Three stories about Gerhard Van Swieten, an enlightenment doctor

Everybody knows
that baby's got no clothes

Story one. Van Swieten was the Austrian Empress Maria Theresa’s personal physician. In 1740, Maria Theresa asked his advice about a terribly personal matter. She’d been married three years by then, and had no children. Van Swieten delivered the following famous prescription: “Praeteria censeo, vulvam Sacratissimae Majestatis, ante coitum, diutius esse titilandam.” That is, Maria Theresa should have her clitoris stimulated before coitus. It worked. Her shy husband Francis I tried it, and Maria Theresa went on to get pregnant a lot.

Such is the story recounted by Jonathan Margolis in O: the intimate history of orgasm. The story is almost certainly false. Van Swieten did not meet Maria Theresa until after treating her sister in 1744 – he probably came to Vienna in that year or a year later. By this time, Maria Theresa had had several children. Her first child was born before 1740, incidentally. Margolis did not, however, simply make up his facts. He’s repeating an old gynecologist’s tale. It was introduced into English by the indefatigable sexologist, Havelock Ellis, who know doubt took it from the indefatigable German sexologist, Iwan Bloch (1908). Bloch, in turn, might have taken it from several sources. It is odd that it had currency among German medical men, as biographies of Van Swieten were abundant enough that there was plenty of evidence that it couldn’t have happened. Interestingly, however, the latin prescription always appears with the story, although not always in the same wording. Bloch’s version is “titillatio clitoridis”, and he throws out the supporting story about Maria Theresa’s infertility. The story is the kind of thing that is repeated without being cited – I found one version in which Swieten urges Maria Theresa to stimulate her clitoris with a feather, for instance. Why would such a story gain such a confident currency? Wouldn’t it seem, at first glance, that no participant – neither Van Swieten nor Maria Theresa – would have any motive for setting such a consultation down on paper? That this story moves by itself is, I would say, putting on my best Freudian spectacles, evidence that it operates like a sort of dream in the collective male unconscious. The empress already is an irritant – a woman in power. The Herr doctor (to whom is ascribed, for no very good reason, powers of insight into sexuality that nothing in van Swieten’s career justifies) lords it over her, however, for she has one point, one little bud, of weakness – that royal clitoris – and of course he sees that the whole problem radiates from there.

It is rather amusing that as the story drifts along, it allots narrative places to all participants, depending on the season and ideological flavor of the month. Margolis, for instance, makes up a sexually naive husband, Prince Francis Stephen of Lorraine, to go with this story.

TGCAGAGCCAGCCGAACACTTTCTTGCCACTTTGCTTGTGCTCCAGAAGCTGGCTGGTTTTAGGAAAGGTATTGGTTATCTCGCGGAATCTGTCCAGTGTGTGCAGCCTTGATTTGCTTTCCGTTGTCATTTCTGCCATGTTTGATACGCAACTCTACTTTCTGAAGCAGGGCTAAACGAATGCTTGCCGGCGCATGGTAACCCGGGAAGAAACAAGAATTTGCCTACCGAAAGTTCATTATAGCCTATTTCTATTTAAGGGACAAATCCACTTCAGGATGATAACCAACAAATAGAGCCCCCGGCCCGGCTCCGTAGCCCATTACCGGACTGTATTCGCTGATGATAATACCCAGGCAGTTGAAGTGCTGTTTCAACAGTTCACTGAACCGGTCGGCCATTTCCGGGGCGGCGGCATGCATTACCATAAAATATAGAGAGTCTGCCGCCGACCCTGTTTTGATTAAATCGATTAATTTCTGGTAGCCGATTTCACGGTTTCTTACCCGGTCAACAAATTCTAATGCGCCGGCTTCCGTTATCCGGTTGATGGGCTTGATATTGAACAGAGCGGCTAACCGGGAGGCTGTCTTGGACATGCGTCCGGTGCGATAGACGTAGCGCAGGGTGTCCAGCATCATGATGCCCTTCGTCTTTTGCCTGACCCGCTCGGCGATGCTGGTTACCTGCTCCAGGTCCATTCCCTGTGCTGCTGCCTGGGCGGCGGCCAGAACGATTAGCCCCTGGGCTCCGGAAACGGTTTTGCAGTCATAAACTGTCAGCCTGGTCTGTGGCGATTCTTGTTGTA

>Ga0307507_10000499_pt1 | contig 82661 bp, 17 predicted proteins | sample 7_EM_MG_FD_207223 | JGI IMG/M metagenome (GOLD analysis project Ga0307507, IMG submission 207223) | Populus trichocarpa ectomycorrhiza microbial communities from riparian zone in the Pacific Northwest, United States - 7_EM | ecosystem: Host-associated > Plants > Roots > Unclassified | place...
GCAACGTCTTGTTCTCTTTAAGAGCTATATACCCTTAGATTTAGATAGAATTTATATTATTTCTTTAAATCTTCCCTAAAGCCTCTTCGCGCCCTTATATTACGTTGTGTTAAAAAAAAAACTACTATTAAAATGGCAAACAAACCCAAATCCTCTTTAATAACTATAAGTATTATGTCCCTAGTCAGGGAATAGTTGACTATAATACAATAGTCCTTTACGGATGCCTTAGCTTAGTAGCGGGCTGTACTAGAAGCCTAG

Story 2. Van Swieten was Empress Maria Theresa’s personal physician. She appointed him the head librarian of the court library. Being a product of enlightened Holland, a pupil of Boerhave, and an enemy of superstition, Van Swieten investigated the library and found it stuffed with alchemical, hermetic, spiritualist and astrological treatises. He had them all gathered up and burned, in spite of the howls of protests of all the hermetically inclined in Vienna.
This, too, is false. Although this story was reported in Van Swieten’s first biography, the Abbe Rautenstrauch, and it does reflect Van Swieten’s attitude towards ‘superstitious” garbage. At the time Rautenstrauch published his biography, this passage was protested by one of Van Swieten’s children, but his protests passed unheeded, and the act passed into the positivist legends of the 19th century. However, in 1906, the journal Janus published an article in which it published letters from Van Swieten showing that this action never happened.

Story 3. Van Swieten was the Austrian Empress Maria Theresa’s personal physician. In 1755, a report reached the court that bodies had been disinterred from a cemetery and burned in Olmütz because of the local belief that they were vampires. Maria Theresa appointed Van Swieten to investigate. In 1756, the court produced a against the vampire belief and forbidding these kinds of practices.

This story is true. Van Swieten is not only known, in a shadowy way, in sexology, but has become quite the villain in popular books about vampirism, where he is depicted as a hidebound reactionary. However, that picture is just the reverse of the one promoted in Enlightenment Europe, where Van Swieten’s book against the vampire belief was absorbed into the Voltairian battle against popular belief, with its consequent persecution of “witches” and “sorcerers”.

For a great blog on Habsburg vampires, go to magia posthuma.